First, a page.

A Short Circuit Study is performed to calculate the available fault current for electrical equipment. Article 110.9 of the NEC requires fuses and circuit breakers to have an interrupting rating which exceeds the calculated fault current. Article 110.10 of the NEC requires busses and cables to be protected from an electrical fault.
The most important number for performing a Short Circuit Study is the maximum available fault current at the point of service. After obtaining this number from the utility, the system impedances are modeled. This involves obtaining feeder lengths from the contractor. The lengths, sizes, quantities, and materials of conductors add impedance to the system which reduces the fault currents. Transformers also can also reduce fault currents. Large motors exceeding 50HP and generators can contribute fault currents in the event of power failure.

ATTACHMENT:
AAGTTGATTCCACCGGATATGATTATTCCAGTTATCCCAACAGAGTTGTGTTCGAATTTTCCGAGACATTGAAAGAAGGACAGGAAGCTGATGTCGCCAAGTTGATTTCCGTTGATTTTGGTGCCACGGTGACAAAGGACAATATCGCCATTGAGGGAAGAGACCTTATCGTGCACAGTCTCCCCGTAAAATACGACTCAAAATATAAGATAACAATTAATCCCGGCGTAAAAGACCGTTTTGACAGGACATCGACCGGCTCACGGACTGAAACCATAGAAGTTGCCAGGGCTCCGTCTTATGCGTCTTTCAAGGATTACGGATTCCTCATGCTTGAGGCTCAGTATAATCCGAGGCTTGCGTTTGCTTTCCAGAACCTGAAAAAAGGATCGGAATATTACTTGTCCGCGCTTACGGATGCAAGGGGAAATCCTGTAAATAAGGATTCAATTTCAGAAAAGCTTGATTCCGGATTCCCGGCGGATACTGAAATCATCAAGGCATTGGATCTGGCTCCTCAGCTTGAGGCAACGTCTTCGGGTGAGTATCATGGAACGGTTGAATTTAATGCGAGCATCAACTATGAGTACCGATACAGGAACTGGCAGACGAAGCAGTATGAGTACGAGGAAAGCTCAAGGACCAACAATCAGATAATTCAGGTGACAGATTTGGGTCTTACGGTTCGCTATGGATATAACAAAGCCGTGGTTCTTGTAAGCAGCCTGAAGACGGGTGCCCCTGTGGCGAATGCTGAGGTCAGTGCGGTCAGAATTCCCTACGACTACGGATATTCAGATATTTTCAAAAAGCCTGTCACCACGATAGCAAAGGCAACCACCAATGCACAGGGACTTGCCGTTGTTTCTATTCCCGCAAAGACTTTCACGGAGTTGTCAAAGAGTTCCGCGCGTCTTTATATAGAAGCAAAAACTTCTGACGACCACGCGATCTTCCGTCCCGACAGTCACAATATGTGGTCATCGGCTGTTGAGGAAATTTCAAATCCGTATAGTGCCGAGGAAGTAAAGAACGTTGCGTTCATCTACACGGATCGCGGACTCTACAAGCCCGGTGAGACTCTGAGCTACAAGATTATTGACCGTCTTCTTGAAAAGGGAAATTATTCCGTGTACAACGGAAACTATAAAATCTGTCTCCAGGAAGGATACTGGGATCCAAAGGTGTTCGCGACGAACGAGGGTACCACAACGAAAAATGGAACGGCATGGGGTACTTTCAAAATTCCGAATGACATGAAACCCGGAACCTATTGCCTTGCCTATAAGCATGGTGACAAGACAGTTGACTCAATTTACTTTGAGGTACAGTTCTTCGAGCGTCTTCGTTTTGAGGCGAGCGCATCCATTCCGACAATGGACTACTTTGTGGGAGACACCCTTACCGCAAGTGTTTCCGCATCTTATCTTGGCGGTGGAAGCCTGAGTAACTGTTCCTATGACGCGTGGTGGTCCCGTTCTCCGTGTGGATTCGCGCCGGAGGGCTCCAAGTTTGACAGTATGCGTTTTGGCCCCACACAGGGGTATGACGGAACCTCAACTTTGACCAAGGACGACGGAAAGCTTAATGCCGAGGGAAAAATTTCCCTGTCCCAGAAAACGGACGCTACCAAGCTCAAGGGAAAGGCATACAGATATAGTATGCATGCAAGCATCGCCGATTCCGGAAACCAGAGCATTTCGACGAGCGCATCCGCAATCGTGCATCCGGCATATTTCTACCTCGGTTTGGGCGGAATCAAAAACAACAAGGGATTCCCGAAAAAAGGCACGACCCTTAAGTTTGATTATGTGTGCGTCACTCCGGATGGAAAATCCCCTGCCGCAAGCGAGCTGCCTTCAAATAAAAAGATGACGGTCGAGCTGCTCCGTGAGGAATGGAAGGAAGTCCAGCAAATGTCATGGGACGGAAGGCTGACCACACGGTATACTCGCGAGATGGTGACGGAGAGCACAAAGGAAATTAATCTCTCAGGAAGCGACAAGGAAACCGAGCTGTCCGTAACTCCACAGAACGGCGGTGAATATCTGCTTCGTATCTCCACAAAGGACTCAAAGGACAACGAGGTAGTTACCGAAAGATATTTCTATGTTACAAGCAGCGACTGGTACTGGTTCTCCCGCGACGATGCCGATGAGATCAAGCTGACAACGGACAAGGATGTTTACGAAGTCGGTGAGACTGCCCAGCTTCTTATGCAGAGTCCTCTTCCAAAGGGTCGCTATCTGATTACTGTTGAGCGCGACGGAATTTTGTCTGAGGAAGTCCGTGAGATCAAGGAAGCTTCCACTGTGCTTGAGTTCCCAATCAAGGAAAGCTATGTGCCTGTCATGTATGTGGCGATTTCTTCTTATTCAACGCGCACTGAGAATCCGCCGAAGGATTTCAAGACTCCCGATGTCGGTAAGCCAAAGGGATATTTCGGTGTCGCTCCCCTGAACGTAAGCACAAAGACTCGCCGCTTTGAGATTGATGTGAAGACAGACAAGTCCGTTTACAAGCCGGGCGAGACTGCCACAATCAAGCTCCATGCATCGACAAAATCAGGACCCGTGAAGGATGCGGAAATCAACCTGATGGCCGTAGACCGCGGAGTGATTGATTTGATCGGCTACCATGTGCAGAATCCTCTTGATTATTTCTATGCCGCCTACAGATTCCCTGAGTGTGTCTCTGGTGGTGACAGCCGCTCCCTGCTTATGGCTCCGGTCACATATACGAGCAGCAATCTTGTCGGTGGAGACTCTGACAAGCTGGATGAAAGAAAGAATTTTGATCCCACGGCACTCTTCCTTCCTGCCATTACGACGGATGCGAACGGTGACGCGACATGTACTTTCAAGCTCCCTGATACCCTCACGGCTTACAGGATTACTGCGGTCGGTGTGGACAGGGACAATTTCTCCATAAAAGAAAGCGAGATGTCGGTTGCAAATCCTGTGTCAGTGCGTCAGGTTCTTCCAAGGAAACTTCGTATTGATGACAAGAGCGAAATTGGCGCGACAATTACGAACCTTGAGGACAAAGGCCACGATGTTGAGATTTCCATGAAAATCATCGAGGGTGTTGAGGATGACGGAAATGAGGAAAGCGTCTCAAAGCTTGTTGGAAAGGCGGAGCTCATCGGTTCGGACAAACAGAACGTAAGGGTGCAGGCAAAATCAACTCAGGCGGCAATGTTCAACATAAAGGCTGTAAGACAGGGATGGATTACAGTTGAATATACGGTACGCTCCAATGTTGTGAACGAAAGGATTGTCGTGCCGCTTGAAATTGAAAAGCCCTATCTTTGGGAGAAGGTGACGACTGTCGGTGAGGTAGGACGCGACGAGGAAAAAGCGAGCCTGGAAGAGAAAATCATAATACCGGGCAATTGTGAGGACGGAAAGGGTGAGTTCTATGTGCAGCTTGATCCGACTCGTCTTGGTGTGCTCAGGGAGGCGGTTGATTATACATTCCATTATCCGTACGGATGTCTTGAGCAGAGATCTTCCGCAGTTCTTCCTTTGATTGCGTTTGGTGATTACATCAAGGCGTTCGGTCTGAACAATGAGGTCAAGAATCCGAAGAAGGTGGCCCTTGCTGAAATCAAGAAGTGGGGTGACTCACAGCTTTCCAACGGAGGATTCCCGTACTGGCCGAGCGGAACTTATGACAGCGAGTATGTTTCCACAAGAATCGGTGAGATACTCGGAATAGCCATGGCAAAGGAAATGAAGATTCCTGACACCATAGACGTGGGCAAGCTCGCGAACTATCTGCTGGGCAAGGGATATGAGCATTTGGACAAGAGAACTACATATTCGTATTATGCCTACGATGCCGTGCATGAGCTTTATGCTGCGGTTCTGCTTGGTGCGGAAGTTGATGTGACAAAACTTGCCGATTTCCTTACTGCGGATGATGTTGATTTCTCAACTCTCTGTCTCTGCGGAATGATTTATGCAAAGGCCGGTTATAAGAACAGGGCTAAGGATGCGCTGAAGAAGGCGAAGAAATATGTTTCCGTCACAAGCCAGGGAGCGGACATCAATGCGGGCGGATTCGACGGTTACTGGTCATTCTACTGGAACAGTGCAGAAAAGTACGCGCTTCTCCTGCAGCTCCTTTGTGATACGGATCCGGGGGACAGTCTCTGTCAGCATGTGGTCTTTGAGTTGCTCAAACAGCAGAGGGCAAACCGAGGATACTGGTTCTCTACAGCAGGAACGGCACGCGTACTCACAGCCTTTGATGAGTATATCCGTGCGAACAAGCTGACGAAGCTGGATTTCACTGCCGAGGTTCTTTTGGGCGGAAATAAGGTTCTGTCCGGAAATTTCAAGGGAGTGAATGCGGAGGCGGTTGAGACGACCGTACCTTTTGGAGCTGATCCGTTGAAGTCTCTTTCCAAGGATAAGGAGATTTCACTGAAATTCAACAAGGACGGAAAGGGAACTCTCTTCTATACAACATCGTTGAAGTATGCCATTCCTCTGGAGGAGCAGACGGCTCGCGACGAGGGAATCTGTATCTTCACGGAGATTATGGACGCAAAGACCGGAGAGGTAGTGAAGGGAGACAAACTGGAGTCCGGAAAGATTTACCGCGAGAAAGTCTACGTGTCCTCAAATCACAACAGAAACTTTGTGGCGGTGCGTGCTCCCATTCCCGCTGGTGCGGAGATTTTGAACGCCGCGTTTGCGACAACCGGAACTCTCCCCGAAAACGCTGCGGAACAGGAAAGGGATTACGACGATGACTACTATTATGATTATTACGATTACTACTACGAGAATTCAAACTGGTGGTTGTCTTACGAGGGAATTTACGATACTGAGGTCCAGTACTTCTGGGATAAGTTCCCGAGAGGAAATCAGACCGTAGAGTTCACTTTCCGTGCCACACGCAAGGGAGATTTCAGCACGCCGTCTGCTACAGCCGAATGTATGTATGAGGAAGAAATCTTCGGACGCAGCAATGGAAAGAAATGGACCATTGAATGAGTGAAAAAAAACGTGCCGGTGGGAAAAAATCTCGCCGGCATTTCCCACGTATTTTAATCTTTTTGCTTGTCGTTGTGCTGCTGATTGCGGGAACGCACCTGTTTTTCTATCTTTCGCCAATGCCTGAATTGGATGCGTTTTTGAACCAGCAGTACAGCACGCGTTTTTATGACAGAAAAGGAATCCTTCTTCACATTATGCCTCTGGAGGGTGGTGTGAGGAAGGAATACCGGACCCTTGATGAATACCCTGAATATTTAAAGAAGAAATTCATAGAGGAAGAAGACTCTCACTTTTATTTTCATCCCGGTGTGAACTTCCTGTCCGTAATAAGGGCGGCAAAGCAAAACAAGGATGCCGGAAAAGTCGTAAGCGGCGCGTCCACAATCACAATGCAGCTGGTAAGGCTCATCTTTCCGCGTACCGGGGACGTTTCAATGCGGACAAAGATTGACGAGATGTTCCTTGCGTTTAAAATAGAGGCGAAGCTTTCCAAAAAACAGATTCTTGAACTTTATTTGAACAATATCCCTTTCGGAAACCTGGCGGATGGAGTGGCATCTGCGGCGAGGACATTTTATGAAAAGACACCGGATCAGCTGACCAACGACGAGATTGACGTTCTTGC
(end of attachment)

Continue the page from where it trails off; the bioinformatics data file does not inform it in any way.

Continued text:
An Equipment Duty Evaluation is often performed after obtaining the fault currents at each bus. This will allow you to see if your electrical equipment complies with code. If you are a distributor, you do not want to sell insufficiently rated equipment to your client. If you are a contractor, you do not want to install insufficiently rated equipment and risk failing inspection and having to purchase & reinstall sufficiently rated equipment. A building owner would not want to risk having overdutied devices because a short circuit could cause an electrical panel to explode or cause a fire which would result in extensive property damage or injury to personnel.